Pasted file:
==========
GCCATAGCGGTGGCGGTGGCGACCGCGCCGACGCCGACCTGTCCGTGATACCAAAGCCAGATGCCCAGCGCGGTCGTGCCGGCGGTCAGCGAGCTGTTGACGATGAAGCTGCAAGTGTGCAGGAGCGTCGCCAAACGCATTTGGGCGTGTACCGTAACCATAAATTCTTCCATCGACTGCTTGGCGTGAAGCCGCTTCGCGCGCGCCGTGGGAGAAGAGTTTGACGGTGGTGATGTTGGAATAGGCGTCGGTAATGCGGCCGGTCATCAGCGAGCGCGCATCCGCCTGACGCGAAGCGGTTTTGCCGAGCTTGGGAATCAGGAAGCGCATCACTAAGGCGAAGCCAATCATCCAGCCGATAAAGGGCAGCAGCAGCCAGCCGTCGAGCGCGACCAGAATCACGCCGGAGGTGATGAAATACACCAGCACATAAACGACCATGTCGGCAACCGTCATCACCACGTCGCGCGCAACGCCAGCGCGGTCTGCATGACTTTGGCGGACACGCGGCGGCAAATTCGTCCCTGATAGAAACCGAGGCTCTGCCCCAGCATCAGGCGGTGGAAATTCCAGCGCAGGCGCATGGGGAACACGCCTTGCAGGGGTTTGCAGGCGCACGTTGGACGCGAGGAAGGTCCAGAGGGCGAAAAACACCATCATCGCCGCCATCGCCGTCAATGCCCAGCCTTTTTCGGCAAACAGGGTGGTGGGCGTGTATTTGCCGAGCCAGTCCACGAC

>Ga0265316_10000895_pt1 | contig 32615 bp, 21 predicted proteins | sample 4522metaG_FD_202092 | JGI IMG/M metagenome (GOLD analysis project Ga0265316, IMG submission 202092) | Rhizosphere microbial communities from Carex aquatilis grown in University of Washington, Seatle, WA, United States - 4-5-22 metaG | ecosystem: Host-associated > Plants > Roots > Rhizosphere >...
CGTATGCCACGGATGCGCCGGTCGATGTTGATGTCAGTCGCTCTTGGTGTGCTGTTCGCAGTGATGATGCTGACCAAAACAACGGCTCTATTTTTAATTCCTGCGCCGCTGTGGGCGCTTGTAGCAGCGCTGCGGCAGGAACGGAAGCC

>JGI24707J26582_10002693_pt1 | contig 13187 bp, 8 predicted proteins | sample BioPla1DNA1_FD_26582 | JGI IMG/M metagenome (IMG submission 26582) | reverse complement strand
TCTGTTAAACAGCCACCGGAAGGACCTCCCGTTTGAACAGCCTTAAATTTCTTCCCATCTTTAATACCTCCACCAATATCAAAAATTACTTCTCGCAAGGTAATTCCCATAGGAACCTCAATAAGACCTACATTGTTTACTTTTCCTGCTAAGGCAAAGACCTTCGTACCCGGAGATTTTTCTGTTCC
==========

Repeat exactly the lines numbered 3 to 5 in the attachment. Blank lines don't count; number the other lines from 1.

CGTATGCCACGGATGCGCCGGTCGATGTTGATGTCAGTCGCTCTTGGTGTGCTGTTCGCAGTGATGATGCTGACCAAAACAACGGCTCTATTTTTAATTCCTGCGCCGCTGTGGGCGCTTGTAGCAGCGCTGCGGCAGGAACGGAAGCC

>JGI24707J26582_10002693_pt1 | contig 13187 bp, 8 predicted proteins | sample BioPla1DNA1_FD_26582 | JGI IMG/M metagenome (IMG submission 26582) | reverse complement strand
TCTGTTAAACAGCCACCGGAAGGACCTCCCGTTTGAACAGCCTTAAATTTCTTCCCATCTTTAATACCTCCACCAATATCAAAAATTACTTCTCGCAAGGTAATTCCCATAGGAACCTCAATAAGACCTACATTGTTTACTTTTCCTGCTAAGGCAAAGACCTTCGTACCCGGAGATTTTTCTGTTCC